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A formula to avoid I4.0 disrupting the manufacturing process

Published: 22 January 2019 - Paul Trudgill

By Paul Trudgill, partner in Keebles’ corporate and commercial department 


The sweeping changes resulting from Industry 4.0 - which is bringing a wealth of technological advancements to multinationals and large manufacturers - will affect all businesses responsible for production processes.   

 

While many developments including the ‘Internet of Things’, ‘Big Data’, virtual technologies and artificial intelligence sit underneath the Industry 4.0 umbrella, a key opportunity lies in the potential to create a ‘smart factory’ based upon successful cyber-physical cooperation between humans and technology.

 

Wide-ranging benefits include less downtime and increased profitability and efficiency along with the agility to adapt to wider developments - all of which can enhance competitive advantage.

 

Creating more flexible, efficient and productive supply chains is a key component of Industry 4.0 - an outcome which relies on remaining compliant to prevent hefty penalties and fines impacting on the bottom line.

 

Below are four key legal issues for the manufacturing sector to address before reaping the rewards of the Fourth Industrial Revolution:   

 

  1. Review liability clauses within commercial contracts

 

The way businesses interact - particularly if they are planning to share data and/or confidential information - will change. It is therefore important to closely examine how you engage with your partners and customers and review any agreements involving liability clauses so they reflect the changing nature of those relationships.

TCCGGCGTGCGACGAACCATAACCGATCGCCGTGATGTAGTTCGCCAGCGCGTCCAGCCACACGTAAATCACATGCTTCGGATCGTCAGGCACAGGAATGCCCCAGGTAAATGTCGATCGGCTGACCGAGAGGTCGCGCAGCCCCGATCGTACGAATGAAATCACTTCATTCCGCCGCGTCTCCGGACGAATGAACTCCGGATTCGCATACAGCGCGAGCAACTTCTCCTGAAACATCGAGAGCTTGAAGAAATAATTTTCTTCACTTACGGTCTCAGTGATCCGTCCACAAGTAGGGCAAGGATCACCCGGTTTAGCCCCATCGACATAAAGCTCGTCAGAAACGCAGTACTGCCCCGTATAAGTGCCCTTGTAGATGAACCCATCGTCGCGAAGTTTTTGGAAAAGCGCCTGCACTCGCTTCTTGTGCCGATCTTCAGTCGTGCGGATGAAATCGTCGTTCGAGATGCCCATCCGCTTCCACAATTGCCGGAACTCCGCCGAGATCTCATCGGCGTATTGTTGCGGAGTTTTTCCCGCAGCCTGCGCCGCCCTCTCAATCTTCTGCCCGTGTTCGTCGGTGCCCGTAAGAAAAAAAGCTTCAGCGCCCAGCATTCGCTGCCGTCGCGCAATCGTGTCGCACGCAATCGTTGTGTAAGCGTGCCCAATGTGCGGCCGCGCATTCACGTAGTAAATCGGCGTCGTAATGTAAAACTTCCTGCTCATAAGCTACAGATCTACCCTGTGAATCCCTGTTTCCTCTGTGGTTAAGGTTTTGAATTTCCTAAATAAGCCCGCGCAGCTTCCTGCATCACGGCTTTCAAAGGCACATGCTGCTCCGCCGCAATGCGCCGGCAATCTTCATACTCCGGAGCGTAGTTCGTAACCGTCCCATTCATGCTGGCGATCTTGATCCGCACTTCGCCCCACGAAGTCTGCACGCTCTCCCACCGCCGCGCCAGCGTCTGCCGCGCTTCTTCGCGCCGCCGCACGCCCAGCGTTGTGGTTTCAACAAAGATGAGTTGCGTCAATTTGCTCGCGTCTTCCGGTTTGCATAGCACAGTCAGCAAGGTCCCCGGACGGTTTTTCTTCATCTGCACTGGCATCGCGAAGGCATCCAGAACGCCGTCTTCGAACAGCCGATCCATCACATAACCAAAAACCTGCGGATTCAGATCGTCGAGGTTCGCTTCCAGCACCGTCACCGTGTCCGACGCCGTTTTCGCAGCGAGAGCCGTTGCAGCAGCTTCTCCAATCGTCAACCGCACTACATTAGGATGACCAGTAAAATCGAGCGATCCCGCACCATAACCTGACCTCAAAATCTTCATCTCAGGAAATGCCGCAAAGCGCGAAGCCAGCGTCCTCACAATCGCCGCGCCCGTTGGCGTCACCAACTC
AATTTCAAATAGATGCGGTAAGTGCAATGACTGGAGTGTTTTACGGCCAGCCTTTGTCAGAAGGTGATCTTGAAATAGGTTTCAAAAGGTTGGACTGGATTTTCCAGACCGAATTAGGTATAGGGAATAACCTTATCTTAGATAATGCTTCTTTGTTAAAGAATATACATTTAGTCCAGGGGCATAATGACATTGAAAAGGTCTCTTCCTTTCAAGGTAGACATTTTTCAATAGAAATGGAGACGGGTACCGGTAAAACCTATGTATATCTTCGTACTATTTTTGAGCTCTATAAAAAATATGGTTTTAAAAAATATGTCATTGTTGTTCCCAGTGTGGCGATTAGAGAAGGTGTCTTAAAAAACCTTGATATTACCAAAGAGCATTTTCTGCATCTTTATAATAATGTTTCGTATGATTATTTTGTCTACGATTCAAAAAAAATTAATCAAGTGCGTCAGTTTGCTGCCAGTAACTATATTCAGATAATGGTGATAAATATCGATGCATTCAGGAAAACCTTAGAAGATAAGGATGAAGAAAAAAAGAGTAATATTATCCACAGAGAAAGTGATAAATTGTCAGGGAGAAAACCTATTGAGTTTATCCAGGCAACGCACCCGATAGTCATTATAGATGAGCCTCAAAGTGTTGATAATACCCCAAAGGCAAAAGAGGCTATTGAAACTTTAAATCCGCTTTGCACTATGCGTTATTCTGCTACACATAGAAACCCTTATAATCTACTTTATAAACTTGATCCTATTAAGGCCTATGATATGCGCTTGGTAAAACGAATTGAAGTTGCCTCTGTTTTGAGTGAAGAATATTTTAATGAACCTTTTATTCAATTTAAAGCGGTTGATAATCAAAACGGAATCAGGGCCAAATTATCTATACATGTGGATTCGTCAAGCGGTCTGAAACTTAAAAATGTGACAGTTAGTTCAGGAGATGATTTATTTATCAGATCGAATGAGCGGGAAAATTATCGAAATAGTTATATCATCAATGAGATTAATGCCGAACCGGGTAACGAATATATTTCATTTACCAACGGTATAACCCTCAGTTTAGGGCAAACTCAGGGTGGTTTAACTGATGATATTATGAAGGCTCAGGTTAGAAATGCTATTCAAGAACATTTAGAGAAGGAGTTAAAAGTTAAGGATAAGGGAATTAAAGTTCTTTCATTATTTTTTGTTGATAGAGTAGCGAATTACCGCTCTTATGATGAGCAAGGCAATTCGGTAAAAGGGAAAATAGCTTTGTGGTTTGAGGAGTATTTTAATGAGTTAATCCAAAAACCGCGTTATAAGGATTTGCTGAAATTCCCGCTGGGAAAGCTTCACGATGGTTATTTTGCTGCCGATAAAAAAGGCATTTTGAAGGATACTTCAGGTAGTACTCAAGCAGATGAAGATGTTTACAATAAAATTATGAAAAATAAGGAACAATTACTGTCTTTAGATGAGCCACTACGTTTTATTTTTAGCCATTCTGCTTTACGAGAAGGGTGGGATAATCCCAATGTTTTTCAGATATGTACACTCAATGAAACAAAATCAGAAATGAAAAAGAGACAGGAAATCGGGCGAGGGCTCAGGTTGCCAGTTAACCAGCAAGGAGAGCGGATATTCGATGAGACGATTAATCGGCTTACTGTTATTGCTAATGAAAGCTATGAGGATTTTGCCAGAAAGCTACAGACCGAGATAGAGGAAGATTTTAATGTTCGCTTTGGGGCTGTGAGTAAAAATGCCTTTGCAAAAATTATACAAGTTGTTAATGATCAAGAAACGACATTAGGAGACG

Agree exactly who within your supply chain will be liable for faulty goods - and in what circumstances they have failed to deliver those goods as agreed. You may also want to consider putting new contracts in place in case your systems fail or suffer an attack. 

 

We also recommend redrafting your standard terms and conditions to reflect your operational changes and acknowledge the technologies you’ve adopted.

 

  1.  Review use of data

 

Since the new data protection regulations (GDPR) came into force on May 25th, 2018, compliance has taken on an unprecedented importance.   

 

‘Big data’ (the output of machines connected to each other, linked to the Internet of Things and stored in cloud-based systems) will be fundamental to Industry 4.0. This means the collection; interpretation and dissemination of that data will present a raft of new legal challenges. We suggest you take advice to ensure compliance with any regulatory developments while continuing to take full advantage of the benefits of the new technology you’ve implemented.

 

  1. Review contracts and terms of employment

 

Any new technologies you adopt could have implications under current employment law as their implementation is likely to lead to wholesale reorganisation or even redundancies.  Consulting with your employees and their representatives at the earliest opportunity is vital.

 

On a more positive perspective, Industry 4.0 looks likely to lead to more flexible working models and create new roles that may require upskilling or retraining for certain employees. Again, the sooner you can explain these changes to your employees, the easier the transition will be.

 

  1. Review Intellectual Property rights

 

Industry 4.0 will dramatically impact how intellectual property (IP) is utilised and protected. As the traditional means of protection are likely to be substantially different, staying on top of these changes is paramount to ensure you maintain ownership of your IP and prevent competitors taking commercial advantage of your R&D, ideas and business processes. 

 

As Industry 4.0 takes hold we also expect a sharp increase in disputes around who owns/can use particular intellectual property rights. Having access to lawyers who are experienced in resolving potential disputes to avoid potential disruptions to your business is a priority.    

 



 
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